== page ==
GILTS INDEX: 105.91 +0.21

MICHAEL ASHCROFT's recent tribulations have not diminished his appetite for deals. According to rumours, Mr Ashcroft has been taking a look at AIM-listed Mears. The group, which yesterday firmed 1.5p to 13.25p after a small acquisition, specialises in building maintenance and would be a perfect buy for Mr Ashcroft's Carlisle Holdings. Any talks would be made easier by Mears' chairman Martin O'Halloran, a former associate of Mr Ashcroft.

THE CHEMICAL minnow Biofocus could be close to winning an important outsourcing deal with a major drug company. The shares, traded in the lightly regulated Ofex market, climbed 3p to 90.5p yesterday amid hopes of an announcement in the near-term. Some dealers believe that Biofocus, which carries out chemical work on behalf of pharmaceutical group, could be in talks with one of the sector's big hitters such as Roche.

Start your day with The Independent, sign up for daily news emails
PROMOTED VIDEO
ebooks
ebooksA special investigation by Andy McSmith
Arts and Entertainment
Frank Turner performing at 93 Feet East
musicReview: 93 Feet East, London
News
Toronto tops the charts across a range of indexes
news

World cities ranked in terms of safety, food security and 'liveability'

Extras
indybest
Voices
A mother and her child
voices
Voices
The veterans Mark Hayward, Hugh Thompson and Sean Staines (back) with Grayson Perry (front left) and Evgeny Lebedev
charity appealMaverick artist Grayson Perry backs our campaign
Latest stories from i100
Have you tried new the Independent Digital Edition apps?
Independent Dating
and  

By clicking 'Search' you
are agreeing to our
Terms of Use.

iJobs Job Widget
iJobs Money & Business

Ashdown Group: Product Manager - (Product Marketing, Financial Services)

£30000 - £35000 per annum + Benefits: Ashdown Group: Marketing Manager - Marke...

Recruitment Genius: Compliance Assistant

£13000 per annum: Recruitment Genius: This Pension Specialist was established ...

Ashdown Group: Market Research Executive

£23000 - £26000 per annum + Benefits: Ashdown Group: Market Research Executive...

Recruitment Genius: Technical Report Writer

£25000 - £35000 per annum: Recruitment Genius: A Technical Report Writer is re...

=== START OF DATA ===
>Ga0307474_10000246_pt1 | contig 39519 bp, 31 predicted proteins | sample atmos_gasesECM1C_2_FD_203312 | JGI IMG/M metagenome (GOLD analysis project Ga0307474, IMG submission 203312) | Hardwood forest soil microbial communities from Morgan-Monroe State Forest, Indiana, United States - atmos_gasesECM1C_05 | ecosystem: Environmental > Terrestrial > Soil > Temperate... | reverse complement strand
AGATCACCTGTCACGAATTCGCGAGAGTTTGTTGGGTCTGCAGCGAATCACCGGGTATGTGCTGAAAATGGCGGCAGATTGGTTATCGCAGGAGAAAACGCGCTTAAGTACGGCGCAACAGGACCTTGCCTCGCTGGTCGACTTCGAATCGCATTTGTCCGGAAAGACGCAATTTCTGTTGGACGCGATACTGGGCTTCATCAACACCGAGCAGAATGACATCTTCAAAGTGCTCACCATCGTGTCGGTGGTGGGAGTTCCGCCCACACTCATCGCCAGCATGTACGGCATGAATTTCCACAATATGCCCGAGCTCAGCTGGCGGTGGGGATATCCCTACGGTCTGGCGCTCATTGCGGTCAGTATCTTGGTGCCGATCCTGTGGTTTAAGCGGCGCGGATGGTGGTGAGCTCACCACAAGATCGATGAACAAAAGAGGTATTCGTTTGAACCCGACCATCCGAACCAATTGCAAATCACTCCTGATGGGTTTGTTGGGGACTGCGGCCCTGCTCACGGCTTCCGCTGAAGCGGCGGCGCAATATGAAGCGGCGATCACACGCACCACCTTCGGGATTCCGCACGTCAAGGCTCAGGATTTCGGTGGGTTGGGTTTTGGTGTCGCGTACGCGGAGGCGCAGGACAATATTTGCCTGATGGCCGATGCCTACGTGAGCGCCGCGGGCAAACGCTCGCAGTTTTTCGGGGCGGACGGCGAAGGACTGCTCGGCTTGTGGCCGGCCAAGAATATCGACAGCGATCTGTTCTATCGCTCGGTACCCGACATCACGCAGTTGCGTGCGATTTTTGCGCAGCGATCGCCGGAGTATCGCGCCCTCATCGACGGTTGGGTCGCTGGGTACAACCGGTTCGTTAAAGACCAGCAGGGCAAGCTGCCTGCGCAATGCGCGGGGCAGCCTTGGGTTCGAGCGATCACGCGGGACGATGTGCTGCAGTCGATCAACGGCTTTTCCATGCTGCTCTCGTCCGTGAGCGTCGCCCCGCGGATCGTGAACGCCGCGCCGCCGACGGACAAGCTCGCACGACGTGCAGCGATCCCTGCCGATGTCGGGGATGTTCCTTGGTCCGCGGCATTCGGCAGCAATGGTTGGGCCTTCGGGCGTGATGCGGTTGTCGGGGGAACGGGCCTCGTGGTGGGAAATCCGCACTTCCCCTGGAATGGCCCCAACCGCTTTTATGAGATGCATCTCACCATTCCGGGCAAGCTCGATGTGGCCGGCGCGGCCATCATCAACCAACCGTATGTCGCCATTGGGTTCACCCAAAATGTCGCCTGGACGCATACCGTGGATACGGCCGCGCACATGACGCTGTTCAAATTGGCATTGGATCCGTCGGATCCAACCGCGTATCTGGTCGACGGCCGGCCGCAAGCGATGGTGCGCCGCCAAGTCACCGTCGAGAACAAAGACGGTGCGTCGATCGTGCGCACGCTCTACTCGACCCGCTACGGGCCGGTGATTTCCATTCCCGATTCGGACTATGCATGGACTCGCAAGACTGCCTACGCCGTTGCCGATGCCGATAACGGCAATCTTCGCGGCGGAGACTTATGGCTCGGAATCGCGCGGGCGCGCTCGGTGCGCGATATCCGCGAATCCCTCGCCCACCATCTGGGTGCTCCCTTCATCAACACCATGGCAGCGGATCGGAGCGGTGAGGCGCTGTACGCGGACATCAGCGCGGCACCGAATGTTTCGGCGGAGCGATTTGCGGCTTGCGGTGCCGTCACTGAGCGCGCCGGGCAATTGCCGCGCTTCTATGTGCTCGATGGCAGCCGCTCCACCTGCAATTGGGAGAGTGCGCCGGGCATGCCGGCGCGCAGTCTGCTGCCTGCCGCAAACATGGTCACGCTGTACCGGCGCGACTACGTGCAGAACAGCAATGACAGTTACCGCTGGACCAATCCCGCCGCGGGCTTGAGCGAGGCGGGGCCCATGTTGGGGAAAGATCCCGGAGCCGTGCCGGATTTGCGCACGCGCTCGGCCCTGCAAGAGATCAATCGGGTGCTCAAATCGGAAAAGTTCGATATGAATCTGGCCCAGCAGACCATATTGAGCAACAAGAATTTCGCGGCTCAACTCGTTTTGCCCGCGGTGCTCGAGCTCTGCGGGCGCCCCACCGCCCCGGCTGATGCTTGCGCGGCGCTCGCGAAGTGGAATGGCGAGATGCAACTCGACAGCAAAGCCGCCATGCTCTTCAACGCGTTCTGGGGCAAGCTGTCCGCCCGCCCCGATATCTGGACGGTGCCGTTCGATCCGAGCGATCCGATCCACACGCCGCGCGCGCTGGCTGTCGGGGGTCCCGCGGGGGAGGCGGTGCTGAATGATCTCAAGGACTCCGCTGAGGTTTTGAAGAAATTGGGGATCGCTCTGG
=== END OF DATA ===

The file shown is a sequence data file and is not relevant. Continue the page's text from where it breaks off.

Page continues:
Day In a Page

Isis hostage crisis: The prisoner swap has only one purpose for the militants - recognition its Islamic State exists and that foreign nations acknowledge its power

Isis hostage crisis

The prisoner swap has only one purpose for the militants - recognition its Islamic State exists and that foreign nations acknowledge its power, says Robert Fisk
Missing salvage expert who found $50m of sunken treasure before disappearing, tracked down at last

The runaway buccaneers and the ship full of gold

Salvage expert Tommy Thompson found sunken treasure worth millions. Then he vanished... until now
Homeless Veterans appeal: ‘If you’re hard on the world you are hard on yourself’

Homeless Veterans appeal: ‘If you’re hard on the world you are hard on yourself’

Maverick artist Grayson Perry backs our campaign
Assisted Dying Bill: I want to be able to decide about my own death - I want to have control of my life

Assisted Dying Bill: 'I want control of my life'

This week the Assisted Dying Bill is debated in the Lords. Virginia Ironside, who has already made plans for her own self-deliverance, argues that it's time we allowed people a humane, compassionate death
Move over, kale - cabbage is the new rising star

Cabbage is king again

Sophie Morris banishes thoughts of soggy school dinners and turns over a new leaf
11 best winter skin treats

Give your moisturiser a helping hand: 11 best winter skin treats

Get an extra boost of nourishment from one of these hard-working products
Paul Scholes column: The more Jose Mourinho attempts to influence match officials, the more they are likely to ignore him

Paul Scholes column

The more Jose Mourinho attempts to influence match officials, the more they are likely to ignore him
Frank Warren column: No cigar, but pots of money: here come the Cubans

Frank Warren's Ringside

No cigar, but pots of money: here come the Cubans
Isis hostage crisis: Militant group stands strong as its numerous enemies fail to find a common plan to defeat it

Isis stands strong as its numerous enemies fail to find a common plan to defeat it

The jihadis are being squeezed militarily and economically, but there is no sign of an implosion, says Patrick Cockburn
Virtual reality thrusts viewers into the frontline of global events - and puts film-goers at the heart of the action

Virtual reality: Seeing is believing

Virtual reality thrusts viewers into the frontline of global events - and puts film-goers at the heart of the action
Homeless Veterans appeal: MP says Coalition ‘not doing enough’

Homeless Veterans appeal

MP says Coalition ‘not doing enough’ to help
Larry David, Steve Coogan and other comedians share stories of depression in new documentary

Comedians share stories of depression

The director of the new documentary, Kevin Pollak, tells Jessica Barrett how he got them to talk
Has The Archers lost the plot with it's spicy storylines?

Has The Archers lost the plot?

A growing number of listeners are voicing their discontent over the rural soap's spicy storylines; so loudly that even the BBC's director-general seems worried, says Simon Kelner
English Heritage adds 14 post-war office buildings to its protected lists

14 office buildings added to protected lists

Christopher Beanland explores the underrated appeal of these palaces of pen-pushing
Human skull discovery in Israel proves humans lived side-by-side with Neanderthals

Human skull discovery in Israel proves humans lived side-by-side with Neanderthals

Scientists unearthed the cranial fragments from Manot Cave in West Galilee